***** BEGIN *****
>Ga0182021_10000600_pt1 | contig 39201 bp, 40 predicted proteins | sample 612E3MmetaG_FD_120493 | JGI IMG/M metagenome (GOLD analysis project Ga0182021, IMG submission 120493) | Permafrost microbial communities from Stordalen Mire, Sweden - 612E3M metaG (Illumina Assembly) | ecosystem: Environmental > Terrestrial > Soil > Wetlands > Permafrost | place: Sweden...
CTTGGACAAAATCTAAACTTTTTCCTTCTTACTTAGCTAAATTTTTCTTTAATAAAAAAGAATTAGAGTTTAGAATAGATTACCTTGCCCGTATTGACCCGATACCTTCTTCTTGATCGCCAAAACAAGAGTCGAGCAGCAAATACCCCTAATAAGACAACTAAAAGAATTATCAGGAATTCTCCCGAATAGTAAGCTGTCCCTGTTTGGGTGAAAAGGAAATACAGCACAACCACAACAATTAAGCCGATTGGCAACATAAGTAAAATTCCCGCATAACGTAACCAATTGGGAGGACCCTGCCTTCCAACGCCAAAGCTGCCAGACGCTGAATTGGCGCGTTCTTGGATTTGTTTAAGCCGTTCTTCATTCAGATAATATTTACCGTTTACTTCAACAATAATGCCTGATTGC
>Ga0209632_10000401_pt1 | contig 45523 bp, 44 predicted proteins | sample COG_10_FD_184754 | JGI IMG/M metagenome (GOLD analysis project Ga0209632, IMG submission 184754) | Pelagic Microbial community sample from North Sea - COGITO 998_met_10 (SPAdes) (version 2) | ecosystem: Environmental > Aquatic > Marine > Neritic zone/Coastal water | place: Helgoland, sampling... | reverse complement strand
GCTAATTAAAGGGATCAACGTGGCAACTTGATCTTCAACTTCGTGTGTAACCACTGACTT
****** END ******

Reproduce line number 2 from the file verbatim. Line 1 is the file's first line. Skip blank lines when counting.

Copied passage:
CTTGGACAAAATCTAAACTTTTTCCTTCTTACTTAGCTAAATTTTTCTTTAATAAAAAAGAATTAGAGTTTAGAATAGATTACCTTGCCCGTATTGACCCGATACCTTCTTCTTGATCGCCAAAACAAGAGTCGAGCAGCAAATACCCCTAATAAGACAACTAAAAGAATTATCAGGAATTCTCCCGAATAGTAAGCTGTCCCTGTTTGGGTGAAAAGGAAATACAGCACAACCACAACAATTAAGCCGATTGGCAACATAAGTAAAATTCCCGCATAACGTAACCAATTGGGAGGACCCTGCCTTCCAACGCCAAAGCTGCCAGACGCTGAATTGGCGCGTTCTTGGATTTGTTTAAGCCGTTCTTCATTCAGATAATATTTACCGTTTACTTCAACAATAATGCCTGATTGC